Last spring the Kansas Aviation Museum began the task of raising $110,000 to move a B-47 to the museum from a parking lot at the Oklahoma State Fairgrounds in Oklahoma City.
That mission was successful and today that WB-47E is on the ramp at the museum, where it is undergoing restoration. Once that’s complete, it will be added to the museum’s impressive collection of Boeing aircraft.
The jet bomber actually belongs to the National Museum of the Air Force, according to Andrew Labosky Jr. who, along with Walter House, is a project leader on the B-47. Both men served on B-47s while in the Air Force, then went to work for Boeing. Now retired, they are volunteers at the museum.
For 25 years the aircraft was perched on pylons, 18 feet in the air in a parking lot at the fairgrounds, along with a B-52, a C-47 and a Rockwell Aero Commander. The planes had to be moved because of a road realignment project.
City officials made sure the aircraft went to aviation museums around the country although, technically, all still belong to the Air Force museum.
The B-47 was moved the first week in June. The parking lot was a hive of activity during that time, recalls Labosky. In addition to some 15 volunteers from the museum, there was a crew of 25 from Belger Cartage Service, Inc., a company that specializes in the transport of large items such as airplanes.
“We could not have done the job without Belger Cartage,” notes House. “They donated a lot of their time. A lot of it was grunt work. We had to soak the bolts in rust remover to get them to budge.”
Wing removal also was a challenge, he continues. “You can’t remove them at the production attach points because of the way they are installed in the airplane. If you try to do it that way, the fuselage will turn into spaghetti, so we had to cut the wings off.”
The Oklahoma City Fire Department cut the wings off with rescue saws, according to Labosky. The vertical stabilizer was in one piece, as were the pylons and engine nacelles.
Once it was dismantled, the B-47 was loaded onto six flatbed trucks. Getting it to Kansas was an adventure — a very slow adventure, notes Labosky.
“It took three-an-a-half days to do what would normally be a two-and-a-half-hour drive, because they had to travel on country back roads,” he says. “They couldn’t take it on the turnpike because the tail of the aircraft was too tall.”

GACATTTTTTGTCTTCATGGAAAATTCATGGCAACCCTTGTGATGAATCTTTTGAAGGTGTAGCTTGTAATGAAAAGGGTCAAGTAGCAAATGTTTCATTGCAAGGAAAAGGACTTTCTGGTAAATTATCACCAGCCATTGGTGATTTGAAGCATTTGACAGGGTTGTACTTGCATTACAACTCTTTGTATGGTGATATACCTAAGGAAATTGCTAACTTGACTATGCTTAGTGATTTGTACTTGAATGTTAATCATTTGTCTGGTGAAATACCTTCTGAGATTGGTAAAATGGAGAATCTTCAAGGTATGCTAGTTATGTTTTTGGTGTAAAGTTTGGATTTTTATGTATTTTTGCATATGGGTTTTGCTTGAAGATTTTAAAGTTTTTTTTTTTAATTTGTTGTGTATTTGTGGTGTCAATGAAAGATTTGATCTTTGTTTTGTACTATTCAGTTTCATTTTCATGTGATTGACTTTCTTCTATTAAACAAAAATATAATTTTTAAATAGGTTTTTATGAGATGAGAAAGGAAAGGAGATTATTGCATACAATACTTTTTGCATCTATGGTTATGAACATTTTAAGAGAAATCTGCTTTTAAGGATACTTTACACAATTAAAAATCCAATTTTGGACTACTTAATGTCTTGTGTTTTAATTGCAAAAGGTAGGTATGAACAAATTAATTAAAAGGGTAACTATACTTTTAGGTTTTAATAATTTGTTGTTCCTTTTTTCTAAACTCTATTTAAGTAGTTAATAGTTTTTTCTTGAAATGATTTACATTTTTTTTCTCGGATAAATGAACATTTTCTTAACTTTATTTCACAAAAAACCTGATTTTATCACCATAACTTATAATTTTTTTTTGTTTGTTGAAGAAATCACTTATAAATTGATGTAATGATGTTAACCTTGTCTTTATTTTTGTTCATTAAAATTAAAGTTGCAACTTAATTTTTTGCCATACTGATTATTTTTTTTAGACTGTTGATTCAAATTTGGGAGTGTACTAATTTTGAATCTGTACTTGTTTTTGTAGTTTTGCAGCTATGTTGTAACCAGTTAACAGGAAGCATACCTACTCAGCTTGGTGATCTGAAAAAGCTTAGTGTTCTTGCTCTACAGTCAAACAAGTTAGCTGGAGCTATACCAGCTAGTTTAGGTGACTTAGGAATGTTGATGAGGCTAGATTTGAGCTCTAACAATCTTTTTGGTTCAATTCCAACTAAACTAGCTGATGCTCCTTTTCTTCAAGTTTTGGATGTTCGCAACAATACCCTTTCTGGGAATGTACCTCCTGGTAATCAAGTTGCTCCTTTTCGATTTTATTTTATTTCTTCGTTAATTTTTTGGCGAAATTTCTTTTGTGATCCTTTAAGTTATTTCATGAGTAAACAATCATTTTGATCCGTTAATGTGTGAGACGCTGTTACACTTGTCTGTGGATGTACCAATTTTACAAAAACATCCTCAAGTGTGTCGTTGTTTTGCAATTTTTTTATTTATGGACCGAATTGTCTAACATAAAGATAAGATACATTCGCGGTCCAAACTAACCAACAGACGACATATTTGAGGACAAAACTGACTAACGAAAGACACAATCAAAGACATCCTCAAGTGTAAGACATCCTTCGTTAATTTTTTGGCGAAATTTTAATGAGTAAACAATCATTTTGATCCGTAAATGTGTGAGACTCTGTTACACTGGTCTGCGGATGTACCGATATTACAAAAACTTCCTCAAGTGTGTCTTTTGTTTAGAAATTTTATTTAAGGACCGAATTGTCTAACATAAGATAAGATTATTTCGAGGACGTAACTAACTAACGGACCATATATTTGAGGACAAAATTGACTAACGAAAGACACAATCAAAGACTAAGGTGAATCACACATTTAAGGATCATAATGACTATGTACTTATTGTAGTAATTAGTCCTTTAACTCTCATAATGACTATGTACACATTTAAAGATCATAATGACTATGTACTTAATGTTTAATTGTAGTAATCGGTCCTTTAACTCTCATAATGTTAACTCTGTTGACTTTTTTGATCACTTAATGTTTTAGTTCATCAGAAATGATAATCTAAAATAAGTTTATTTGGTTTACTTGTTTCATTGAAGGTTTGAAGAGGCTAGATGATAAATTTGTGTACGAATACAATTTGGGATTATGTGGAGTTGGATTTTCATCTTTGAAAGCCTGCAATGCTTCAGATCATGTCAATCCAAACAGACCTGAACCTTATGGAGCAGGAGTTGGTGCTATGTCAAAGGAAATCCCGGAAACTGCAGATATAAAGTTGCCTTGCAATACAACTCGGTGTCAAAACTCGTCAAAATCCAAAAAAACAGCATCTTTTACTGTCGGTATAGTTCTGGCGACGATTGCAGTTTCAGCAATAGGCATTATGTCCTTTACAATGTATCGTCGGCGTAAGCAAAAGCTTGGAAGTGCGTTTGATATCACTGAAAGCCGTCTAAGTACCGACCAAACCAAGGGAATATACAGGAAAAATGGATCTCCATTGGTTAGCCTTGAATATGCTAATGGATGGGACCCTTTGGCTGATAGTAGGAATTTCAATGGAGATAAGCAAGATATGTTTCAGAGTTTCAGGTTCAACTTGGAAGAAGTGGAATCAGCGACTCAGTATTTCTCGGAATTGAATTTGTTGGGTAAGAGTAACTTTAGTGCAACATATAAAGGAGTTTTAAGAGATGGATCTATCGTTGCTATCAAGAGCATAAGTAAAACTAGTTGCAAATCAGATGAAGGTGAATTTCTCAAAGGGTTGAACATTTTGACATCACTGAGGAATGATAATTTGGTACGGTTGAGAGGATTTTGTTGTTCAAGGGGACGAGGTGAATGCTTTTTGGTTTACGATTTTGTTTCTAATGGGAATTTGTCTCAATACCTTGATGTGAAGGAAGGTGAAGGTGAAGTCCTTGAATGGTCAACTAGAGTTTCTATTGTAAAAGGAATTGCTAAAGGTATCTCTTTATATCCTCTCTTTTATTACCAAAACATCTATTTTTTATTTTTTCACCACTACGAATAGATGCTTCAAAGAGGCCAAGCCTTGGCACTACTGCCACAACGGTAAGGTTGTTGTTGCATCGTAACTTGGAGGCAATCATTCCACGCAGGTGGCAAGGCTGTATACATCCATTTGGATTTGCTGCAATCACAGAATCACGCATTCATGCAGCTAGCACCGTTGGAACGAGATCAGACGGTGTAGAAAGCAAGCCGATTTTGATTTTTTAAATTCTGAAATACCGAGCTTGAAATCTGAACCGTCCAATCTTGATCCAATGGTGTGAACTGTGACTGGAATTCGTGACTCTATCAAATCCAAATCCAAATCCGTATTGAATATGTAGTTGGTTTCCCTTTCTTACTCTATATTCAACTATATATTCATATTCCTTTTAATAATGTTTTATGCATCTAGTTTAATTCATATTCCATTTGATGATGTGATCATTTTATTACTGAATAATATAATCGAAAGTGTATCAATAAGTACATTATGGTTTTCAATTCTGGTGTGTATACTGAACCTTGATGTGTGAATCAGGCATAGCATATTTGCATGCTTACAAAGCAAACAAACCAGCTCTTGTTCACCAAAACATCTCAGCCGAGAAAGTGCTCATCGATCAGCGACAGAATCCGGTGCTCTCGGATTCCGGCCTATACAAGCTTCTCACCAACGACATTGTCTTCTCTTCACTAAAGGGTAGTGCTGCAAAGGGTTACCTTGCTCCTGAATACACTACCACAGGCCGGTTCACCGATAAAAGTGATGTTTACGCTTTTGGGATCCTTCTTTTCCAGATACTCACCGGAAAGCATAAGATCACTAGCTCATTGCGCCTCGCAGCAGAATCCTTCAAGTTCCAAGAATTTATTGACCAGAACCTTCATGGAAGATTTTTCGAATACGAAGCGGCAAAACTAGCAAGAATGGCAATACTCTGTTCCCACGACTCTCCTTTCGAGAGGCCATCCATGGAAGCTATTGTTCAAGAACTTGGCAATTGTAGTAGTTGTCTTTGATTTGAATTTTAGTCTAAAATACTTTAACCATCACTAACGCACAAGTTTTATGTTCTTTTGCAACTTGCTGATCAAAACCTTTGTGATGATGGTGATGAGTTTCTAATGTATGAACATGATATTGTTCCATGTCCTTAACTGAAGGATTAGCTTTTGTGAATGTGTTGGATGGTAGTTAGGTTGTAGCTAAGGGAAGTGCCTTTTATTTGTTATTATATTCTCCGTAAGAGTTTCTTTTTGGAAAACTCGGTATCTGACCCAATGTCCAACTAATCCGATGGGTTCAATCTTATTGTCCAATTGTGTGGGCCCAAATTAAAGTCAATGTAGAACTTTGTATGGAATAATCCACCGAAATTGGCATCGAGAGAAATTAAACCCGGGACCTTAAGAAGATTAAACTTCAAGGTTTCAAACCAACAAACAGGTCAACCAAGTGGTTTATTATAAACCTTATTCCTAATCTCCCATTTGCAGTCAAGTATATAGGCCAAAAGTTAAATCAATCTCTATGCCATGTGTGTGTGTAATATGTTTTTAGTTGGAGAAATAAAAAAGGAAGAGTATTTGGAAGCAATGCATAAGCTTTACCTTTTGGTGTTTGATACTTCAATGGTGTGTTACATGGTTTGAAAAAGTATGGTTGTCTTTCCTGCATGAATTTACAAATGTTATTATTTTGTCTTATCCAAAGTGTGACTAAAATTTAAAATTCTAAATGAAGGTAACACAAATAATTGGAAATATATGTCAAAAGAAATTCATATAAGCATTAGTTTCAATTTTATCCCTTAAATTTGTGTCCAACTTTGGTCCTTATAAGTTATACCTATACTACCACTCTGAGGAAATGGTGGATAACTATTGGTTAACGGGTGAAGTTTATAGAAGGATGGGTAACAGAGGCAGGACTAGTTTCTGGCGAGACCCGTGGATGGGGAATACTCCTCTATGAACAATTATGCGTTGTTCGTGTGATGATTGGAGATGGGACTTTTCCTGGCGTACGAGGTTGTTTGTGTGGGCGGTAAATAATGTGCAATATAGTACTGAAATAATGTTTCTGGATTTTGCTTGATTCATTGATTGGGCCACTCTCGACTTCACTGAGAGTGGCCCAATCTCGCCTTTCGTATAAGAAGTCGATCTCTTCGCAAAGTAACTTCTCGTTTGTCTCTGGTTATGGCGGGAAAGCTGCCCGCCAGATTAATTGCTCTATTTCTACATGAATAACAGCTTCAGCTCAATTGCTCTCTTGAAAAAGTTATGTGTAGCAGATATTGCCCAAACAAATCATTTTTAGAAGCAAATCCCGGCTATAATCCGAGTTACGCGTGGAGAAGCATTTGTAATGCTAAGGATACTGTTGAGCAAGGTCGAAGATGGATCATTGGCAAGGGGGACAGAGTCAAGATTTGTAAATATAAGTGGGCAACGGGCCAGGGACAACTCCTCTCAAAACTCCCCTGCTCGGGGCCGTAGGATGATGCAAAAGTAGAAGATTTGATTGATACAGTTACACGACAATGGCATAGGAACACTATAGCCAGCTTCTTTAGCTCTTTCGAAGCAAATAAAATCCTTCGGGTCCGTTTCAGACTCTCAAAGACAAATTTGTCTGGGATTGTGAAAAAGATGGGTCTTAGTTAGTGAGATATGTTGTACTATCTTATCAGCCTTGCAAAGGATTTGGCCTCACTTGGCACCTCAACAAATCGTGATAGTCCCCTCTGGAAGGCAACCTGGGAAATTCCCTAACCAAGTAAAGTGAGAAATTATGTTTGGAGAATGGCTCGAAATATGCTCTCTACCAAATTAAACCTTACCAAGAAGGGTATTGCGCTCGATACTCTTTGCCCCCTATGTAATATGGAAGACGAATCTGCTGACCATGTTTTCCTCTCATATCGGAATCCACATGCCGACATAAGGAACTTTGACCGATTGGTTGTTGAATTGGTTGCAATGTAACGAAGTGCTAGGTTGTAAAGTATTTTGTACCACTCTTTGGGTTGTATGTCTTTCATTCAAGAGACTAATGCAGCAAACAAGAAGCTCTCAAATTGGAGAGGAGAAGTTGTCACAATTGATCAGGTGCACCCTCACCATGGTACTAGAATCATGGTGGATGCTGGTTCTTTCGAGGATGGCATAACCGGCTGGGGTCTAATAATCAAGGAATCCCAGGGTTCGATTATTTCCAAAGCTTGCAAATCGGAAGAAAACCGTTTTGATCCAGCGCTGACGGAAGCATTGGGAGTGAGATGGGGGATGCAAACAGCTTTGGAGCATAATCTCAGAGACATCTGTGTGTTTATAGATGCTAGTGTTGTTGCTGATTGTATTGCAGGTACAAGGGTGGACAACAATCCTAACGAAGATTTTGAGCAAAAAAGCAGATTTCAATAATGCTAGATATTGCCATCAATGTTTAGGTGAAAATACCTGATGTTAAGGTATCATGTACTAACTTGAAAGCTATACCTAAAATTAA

During the journey, crews used poles to lift hanging wires out of the way.
Once the airplane arrived in Kansas, museum staff and volunteers started making plans for its restoration. There were many missions for B-47s and, therefore, many configurations. The team decided to restore it as a WB-47E, which was this particular airplane’s final configuration. The “W” designates it as a weather reconnaissance airplane, which means it lacks the 20-millimeter cannon and bomb bay doors that many other B-47s have.
Before the B-47 went to Oklahoma it had been gutted by the military. Among the missing items was the landing gear, not needed when the aircraft was on pylons.
“We found a replacement for the main landing gear through the Air Force museum at Wright-Patterson,” says House. “They had a spare set and one of our volunteers went up there to get them and bring them back. We are still looking for the outrigger gear. We may have to improvise.”
For the most part, the aircraft fared well in the elements, says Labosky.
“There was no damage from weather because it was sealed up tight and no birds got in it except for the tail,” he says. “There is a couple of hundred pounds of bird residue, if you want to call it that, in the horizontal stabilizer where it hinges to the elevator. Otherwise, it is in good condition.”
Because the restoration is being done on the ramp, the window of opportunity is slim, according to Labosky, who notes “it is too cold in the winter and too warm in the summer.”
“We haven’t done much in the past few months,” says House, “but we have already had quite a few people come to see the airplane. The B-47 is very popular because a lot of them were built here in Wichita.”
For more information: KansasAviationMuseum.org.